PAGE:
"A month after he assumed command of the National Capital Region Police Office in Metro Manila, Barias was confronted with the Glorietta incident and the Batasan blast, which were recently followed by the Makati stand-off, involving detained Senator Antonio Trillanes IV, Brig. Gen. Danilo Lim and former Vice-President Teofisto Guingona, among others.

"In his six months as regional police director of Western Visayas, Barias confronted an oil spill in Guimaras and the bombing of Silay airport in Negros Occidental, and the accidental explosion of the ammunition dump at Camp Crame , while serving as director of the Headquarters Support Group."

Hmmm...that's one heck of a giant balat sa pwet, huh? Heaven help us if he becomes PNP chief.

(Barias photo from GMA News TV)

December 03, 2007

Je t'aime... moi non plus (I love neither)

OVER the weekend, I read Vanity Fair's piece on the late Serge Gainsbourg, a French songwriter/singer (and actor and director) who was adored in his native country for the purity of his songs, the loveliness of his spirit, and his gorgeous women...notably Brigitte Bardot and Jane Birkin (who designed and inspired the Hermés Birkin bag).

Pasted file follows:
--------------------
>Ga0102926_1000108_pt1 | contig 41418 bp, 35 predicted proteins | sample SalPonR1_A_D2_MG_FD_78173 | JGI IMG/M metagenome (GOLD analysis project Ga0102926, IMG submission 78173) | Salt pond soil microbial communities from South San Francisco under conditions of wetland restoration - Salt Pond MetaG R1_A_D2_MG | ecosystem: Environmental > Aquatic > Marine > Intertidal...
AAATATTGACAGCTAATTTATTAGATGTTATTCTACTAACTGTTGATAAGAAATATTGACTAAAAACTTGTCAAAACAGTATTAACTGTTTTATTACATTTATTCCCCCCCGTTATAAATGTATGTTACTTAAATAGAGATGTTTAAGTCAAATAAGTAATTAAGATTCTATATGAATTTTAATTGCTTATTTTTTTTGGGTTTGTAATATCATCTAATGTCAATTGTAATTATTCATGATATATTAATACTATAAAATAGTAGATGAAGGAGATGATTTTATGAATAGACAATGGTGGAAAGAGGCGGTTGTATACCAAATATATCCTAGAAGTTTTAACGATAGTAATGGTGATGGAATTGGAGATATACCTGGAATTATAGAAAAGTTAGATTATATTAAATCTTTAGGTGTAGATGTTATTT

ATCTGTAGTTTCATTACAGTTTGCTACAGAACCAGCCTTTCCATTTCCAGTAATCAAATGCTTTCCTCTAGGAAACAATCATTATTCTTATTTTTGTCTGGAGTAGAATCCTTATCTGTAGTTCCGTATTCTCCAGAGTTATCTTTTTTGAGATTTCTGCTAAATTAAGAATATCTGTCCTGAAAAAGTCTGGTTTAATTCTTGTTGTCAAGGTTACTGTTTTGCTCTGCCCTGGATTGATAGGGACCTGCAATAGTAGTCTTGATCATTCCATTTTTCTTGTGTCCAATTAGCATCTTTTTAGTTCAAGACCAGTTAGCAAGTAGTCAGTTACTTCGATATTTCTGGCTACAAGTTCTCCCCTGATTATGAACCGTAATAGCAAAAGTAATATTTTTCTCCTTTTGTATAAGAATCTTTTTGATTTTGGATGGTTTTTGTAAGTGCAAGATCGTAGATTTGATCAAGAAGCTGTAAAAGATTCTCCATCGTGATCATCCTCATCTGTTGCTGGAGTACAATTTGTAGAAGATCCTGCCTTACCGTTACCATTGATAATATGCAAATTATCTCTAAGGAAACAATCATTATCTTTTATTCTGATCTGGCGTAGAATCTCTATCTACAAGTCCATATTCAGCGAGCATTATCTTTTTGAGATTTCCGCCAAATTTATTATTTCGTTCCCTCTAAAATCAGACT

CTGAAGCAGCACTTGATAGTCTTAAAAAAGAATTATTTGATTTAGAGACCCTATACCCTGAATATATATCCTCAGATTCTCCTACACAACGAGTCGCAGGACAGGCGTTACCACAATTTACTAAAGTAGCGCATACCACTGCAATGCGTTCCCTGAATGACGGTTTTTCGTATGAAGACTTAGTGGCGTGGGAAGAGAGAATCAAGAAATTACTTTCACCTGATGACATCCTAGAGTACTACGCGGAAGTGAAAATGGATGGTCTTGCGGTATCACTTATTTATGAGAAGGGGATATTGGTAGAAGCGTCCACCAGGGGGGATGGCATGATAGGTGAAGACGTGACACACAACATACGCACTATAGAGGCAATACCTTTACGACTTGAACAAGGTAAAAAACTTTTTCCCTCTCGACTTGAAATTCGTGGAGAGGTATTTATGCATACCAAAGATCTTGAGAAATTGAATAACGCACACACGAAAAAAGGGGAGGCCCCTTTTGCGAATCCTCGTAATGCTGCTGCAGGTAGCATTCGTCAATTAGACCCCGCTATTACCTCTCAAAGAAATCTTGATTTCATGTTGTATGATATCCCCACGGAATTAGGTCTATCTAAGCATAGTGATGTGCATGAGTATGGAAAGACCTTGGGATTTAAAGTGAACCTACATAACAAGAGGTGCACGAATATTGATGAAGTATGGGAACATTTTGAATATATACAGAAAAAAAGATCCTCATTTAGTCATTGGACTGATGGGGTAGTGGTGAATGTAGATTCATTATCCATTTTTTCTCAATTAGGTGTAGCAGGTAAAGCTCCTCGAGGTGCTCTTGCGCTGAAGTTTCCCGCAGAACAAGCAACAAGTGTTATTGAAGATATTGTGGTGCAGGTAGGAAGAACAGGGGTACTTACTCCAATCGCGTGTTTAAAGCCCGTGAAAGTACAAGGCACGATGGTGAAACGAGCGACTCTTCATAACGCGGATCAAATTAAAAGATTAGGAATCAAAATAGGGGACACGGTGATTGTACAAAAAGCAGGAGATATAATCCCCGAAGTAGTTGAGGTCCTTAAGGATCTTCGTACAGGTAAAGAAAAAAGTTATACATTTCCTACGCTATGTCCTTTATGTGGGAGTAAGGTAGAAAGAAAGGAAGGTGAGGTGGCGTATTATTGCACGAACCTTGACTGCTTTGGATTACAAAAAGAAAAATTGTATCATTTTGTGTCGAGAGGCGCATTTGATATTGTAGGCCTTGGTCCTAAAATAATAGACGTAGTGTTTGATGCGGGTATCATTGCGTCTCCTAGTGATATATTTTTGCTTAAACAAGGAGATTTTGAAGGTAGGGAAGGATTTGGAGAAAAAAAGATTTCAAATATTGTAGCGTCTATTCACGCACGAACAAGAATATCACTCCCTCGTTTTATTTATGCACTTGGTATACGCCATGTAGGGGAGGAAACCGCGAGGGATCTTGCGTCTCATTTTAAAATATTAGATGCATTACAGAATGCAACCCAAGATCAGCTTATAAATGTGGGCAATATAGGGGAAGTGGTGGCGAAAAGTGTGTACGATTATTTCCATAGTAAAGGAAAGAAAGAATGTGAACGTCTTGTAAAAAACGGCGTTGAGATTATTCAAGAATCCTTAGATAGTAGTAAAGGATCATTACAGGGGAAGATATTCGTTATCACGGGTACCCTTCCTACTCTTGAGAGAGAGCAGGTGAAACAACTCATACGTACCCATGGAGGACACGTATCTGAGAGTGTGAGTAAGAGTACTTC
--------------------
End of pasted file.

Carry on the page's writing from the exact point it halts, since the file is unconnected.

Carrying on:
While I knew of BB and Birkin, I really haven't heard of Gainsbourg until I read the VF story which included interviews of his daughter, actress Charlotte Gainsbourg, as well as Misses Birkin and BB. Gainsbourg passed away in 1991, and his house had remained shuttered to the public until Charlotte allowed VF access to it. The story is an interesting read and piqued my curiousity further about the man. I've already downloaded his "Best of" 2-CD torrent and am enjoying his songs, despite not understanding a word of French. (But then songs of love cut across all languages don't they?)

Anyway, here's a video of Gainsbourg and Birkin's love song Je t' non plus which became controversial because of Birkin's ummm, whisperings. It was subsequently banned by the BBC, journalists called it lewd, and the Vatican even issued a statement denouncing it. If you listen to it, it actually sounds tame by today's standards. It was first recorded by Gainsbourg and Ms. BB, but when they broke up, Ms. BB asked him not to release the song as a single. He instead recorded it with Birkin when they hooked up. Btw, this song inspired the Donna Summer hit...Love to love you baby. Yeah disco!


If only making love was all we ever did.

November 30, 2007

Libre ang mangarap di ba?

Something Like Life
Nov. 30, 2007

BEGINNING tomorrow, December 1, we have exactly 23 days to get our Christmas lists in order, subtracting the friends we haven’t seen for ages or adding new ones to the list (including new bosses for the proverbial sipsip gifts), and getting all our shopping done before the clock strikes midnight to herald the Christ Lord’s birth.